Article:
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Cutting a hole in the projective plane

  1. Feb 16, 2012 #1
    According to this book I'm reading, if you cut out a closed disc in the projective plane, then the complement of the interior of this disc is topologically a Mobius strip with boundary.

    Looking at the constructions of real projective space and the mobius strip from squares though, I can't see how this works?
     

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  2. jcsd
  3. Feb 16, 2012 #2

    morphism

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    Have you tried doing the edge identifications with a physical piece of paper? To make things easier, instead of cutting out a small disk, cut out a large square.

    Alternatively, if you want to visualize it using drawings like the ones you've attached, what you could do is cut the square from the midpoint of the left edge to the midpoint of the right edge.This'll give you two rectangles with three edges and part of the fourth edge. The edge identifications on the three edges are aba and aba (resp., and same a and b). Mark down the endpoints of the partial edge as x and y (on both rectangles). Now do the identifications on each piece separately. What you ought to get is two 'incomplete' mobius strips, which when you glue together give you a mobius strip with boundary.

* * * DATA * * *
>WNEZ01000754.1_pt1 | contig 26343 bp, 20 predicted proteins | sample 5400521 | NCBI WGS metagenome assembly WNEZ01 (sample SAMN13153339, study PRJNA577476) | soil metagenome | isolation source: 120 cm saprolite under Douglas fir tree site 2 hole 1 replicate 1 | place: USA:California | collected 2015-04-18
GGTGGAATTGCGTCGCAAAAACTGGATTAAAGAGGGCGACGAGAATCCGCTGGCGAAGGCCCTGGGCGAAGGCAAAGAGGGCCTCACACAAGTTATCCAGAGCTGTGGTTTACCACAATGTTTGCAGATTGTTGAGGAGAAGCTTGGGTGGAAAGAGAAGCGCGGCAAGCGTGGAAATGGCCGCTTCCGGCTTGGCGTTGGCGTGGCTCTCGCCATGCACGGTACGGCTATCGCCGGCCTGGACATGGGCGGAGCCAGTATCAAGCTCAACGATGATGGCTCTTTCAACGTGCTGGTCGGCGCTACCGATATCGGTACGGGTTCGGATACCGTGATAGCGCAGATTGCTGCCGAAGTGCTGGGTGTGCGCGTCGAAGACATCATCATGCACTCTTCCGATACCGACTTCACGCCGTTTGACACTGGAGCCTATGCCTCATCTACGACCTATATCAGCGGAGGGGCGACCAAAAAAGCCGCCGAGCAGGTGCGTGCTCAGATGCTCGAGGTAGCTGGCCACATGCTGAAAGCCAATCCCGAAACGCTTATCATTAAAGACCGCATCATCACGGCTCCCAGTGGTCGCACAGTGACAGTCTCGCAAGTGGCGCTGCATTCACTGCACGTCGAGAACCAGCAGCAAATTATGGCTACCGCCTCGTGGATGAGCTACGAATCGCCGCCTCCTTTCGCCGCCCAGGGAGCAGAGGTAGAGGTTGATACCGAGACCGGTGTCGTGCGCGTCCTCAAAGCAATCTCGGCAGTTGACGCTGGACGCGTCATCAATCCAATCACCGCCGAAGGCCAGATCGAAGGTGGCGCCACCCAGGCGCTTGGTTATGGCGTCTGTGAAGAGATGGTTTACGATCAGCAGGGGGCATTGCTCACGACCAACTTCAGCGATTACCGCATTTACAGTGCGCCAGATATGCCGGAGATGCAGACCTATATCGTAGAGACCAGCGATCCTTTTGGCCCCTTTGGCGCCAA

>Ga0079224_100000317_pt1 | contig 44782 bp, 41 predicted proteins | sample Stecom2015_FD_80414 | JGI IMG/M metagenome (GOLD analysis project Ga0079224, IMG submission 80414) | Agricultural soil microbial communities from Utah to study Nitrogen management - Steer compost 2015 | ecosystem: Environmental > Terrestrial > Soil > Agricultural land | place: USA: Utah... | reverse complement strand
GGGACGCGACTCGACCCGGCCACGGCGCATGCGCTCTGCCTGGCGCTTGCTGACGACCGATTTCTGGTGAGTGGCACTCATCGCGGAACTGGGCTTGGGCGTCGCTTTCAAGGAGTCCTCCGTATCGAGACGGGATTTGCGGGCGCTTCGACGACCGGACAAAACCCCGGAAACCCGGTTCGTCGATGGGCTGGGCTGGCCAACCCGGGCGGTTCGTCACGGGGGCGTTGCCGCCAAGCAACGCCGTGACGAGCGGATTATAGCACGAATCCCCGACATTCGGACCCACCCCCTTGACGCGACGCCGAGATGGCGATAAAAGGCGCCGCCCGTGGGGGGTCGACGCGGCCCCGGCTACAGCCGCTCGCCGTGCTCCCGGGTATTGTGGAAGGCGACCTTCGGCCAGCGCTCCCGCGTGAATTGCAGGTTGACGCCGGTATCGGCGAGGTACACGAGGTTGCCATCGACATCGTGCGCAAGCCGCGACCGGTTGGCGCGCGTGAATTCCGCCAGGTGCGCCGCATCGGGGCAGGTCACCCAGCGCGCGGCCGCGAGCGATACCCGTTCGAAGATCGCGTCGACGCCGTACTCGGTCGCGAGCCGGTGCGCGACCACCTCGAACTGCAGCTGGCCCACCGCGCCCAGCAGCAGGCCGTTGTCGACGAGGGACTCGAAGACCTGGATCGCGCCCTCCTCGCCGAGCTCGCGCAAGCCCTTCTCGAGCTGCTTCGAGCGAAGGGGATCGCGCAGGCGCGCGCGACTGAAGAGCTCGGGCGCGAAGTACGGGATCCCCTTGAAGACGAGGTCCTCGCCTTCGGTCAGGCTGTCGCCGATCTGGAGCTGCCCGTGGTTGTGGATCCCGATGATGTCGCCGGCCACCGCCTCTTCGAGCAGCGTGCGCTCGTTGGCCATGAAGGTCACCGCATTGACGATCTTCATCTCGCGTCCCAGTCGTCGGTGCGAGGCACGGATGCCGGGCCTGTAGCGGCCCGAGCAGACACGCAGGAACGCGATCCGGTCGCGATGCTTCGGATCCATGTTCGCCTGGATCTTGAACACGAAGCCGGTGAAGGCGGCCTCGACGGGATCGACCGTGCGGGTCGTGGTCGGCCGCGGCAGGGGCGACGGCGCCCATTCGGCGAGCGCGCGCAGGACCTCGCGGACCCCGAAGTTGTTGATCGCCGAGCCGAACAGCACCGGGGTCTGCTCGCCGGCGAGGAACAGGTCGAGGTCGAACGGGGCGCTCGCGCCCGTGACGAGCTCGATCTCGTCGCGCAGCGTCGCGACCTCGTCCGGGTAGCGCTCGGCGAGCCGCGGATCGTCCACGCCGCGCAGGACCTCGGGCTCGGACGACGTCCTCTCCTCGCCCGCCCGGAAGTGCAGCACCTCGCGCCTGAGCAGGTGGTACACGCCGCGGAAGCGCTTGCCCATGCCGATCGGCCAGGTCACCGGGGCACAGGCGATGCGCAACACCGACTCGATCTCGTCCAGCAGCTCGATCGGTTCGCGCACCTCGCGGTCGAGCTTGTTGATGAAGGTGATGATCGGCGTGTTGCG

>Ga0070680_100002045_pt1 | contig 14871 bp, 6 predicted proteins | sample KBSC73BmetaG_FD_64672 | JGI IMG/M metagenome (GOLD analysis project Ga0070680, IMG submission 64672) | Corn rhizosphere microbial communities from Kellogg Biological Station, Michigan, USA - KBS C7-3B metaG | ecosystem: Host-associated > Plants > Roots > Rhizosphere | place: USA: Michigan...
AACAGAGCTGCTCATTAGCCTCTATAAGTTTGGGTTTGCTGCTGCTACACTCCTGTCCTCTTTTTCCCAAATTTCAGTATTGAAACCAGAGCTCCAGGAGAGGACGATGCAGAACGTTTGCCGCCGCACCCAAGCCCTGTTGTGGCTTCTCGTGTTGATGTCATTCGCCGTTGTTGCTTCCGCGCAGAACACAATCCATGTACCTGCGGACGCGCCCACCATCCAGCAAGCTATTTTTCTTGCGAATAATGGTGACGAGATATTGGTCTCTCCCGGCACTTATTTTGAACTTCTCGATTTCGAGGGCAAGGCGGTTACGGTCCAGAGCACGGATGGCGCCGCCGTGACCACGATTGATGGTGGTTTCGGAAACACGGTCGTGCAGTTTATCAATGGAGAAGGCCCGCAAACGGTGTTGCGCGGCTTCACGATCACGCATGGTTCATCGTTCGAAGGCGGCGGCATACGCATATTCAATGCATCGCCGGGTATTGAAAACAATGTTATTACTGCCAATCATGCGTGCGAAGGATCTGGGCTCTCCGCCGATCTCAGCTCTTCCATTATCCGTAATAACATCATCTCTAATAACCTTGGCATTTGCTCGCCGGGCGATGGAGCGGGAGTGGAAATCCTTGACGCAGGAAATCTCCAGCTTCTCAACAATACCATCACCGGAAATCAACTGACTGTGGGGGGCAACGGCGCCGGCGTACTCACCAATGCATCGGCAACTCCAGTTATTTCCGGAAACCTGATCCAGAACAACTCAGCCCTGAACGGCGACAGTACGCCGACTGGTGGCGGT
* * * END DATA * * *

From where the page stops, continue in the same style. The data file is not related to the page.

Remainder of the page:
Last edited: Feb 16, 2012
  4. Feb 16, 2012 #3

    lavinia

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    Projective space can be constructed as the quotient of the 2 sphere by the atnipodal map, the map that sends each point to its opposite point across the middle of the sphere.

    A disc around the north pole is identified to the opposite disc around the south pole and becomes a single disc in projective space. The complement of these two discs is an equatorial cylinder. What is its image in projective space?

    You should be able to see this from the square identifications.
     
  5. Feb 17, 2012 #4

    mathwonk

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    imagine a sphere from which a disc and its antipode are removed. then remove a hemisphere defined by a plane containing the diameter joining the centers of both discs.

    then identify the antipodes on the remaining set, and note this gives a mobius strip. i.e. the only remaining antipodes are on the vertical edges of the remaining strip.
     
  6. Feb 19, 2012 #5
    Thanks, it's a lot easier to see now :)
     
  7. Dec 18, 2012 #6
    "According to this book I'm reading, if you cut out a closed disc in the projective plane, then the complement of the interior of this disc is topologically a Mobius strip with boundary."
    Are you trying to say that removing an open disc in the projective plane renders the Mobius strip?
    The punctured projective plane is homeomorphic to the mobius strip and this doesn't seem to agree with the fact that the disc has to be open....
     
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